Photoshopping “Diversity”


In 2001, the University of Wisconsin-Madison published the admissions brochure above. All seems right, doesn’t it? The photograph shows students having fun at what appears to be a Badgers football game. As it turns out, one of the students wasn’t even there. Diallo Shabazz, the only African-American student visible in the photo, hadn’t attended the game. In fact, his photo had been taken in 1994 and had been hastily added to the photograph (taken in 1993), all in an effort to show the school’s diversity. Before and after images can be seen below.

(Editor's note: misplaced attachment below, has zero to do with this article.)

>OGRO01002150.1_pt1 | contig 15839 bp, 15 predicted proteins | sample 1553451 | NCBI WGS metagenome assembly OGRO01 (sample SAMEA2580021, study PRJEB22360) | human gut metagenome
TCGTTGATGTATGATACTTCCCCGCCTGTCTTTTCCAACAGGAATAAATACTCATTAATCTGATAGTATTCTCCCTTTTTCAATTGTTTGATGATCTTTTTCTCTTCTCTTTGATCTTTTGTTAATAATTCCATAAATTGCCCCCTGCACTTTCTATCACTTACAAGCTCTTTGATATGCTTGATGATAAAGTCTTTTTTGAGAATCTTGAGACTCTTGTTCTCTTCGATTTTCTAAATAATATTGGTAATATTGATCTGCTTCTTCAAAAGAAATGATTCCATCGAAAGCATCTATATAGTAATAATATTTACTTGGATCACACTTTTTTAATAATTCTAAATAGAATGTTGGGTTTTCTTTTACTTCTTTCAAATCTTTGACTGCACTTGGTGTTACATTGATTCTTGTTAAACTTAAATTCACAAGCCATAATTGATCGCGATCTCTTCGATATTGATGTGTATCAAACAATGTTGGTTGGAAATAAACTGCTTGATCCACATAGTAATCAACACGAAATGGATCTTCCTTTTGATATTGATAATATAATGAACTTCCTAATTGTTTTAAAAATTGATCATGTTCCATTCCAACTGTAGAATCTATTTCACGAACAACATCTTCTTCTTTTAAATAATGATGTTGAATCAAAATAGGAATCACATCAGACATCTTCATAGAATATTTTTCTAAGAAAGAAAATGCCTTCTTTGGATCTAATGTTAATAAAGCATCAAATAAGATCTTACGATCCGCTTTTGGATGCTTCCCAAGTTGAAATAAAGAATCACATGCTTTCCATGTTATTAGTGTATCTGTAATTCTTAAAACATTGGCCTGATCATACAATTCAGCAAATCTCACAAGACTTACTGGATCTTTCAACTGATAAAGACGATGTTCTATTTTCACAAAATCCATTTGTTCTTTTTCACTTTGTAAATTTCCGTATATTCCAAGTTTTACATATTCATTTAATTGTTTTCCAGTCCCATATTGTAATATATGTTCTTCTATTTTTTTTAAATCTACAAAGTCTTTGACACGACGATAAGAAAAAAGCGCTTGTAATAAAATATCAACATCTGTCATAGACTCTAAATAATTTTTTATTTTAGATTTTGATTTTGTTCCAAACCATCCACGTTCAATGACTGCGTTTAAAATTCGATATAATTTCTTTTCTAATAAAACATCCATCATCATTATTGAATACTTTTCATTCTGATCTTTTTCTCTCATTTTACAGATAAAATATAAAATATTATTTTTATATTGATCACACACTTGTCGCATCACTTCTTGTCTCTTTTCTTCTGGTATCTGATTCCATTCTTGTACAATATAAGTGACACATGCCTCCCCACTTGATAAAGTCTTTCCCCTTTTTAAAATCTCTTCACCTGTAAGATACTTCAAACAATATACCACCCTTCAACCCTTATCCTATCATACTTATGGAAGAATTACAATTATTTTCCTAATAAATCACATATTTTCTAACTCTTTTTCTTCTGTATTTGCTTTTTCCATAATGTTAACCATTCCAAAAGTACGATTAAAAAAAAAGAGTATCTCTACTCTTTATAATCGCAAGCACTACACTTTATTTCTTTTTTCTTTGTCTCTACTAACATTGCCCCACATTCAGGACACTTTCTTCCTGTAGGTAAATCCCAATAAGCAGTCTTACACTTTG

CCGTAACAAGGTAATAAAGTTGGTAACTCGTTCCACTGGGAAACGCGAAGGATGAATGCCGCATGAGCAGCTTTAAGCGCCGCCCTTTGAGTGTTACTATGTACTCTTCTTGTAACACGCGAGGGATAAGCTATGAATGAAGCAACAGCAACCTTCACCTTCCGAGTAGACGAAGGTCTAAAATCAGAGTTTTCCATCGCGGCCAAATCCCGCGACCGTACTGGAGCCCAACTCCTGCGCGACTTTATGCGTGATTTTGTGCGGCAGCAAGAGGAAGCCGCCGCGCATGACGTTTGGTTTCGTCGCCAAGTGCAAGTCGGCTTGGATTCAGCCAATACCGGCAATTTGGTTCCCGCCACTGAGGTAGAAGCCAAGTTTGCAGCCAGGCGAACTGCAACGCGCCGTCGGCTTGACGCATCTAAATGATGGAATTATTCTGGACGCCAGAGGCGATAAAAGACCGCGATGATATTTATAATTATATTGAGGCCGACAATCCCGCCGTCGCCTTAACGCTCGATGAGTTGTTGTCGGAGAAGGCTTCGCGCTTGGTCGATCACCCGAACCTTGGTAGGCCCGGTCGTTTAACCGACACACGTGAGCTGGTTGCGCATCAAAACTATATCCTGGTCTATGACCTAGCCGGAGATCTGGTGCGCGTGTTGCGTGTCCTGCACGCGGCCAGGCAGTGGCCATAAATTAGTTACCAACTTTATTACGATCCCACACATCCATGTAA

The University’s undergraduate admissions director, Rob Seltzer, said his office spent the summer months looking for pictures that would show the school’s diversity, but had no luck. Universities demonstrating how “diverse” they are is certainly not new. And you might well imagine our own admissions brochure similarly featuring a nice cover photograph of a racially balanced group of students appearing to chat with one another on the mall. So what’s the difference between this sort of staged photograph and what the University of Wisconsin did? What are the ethics here?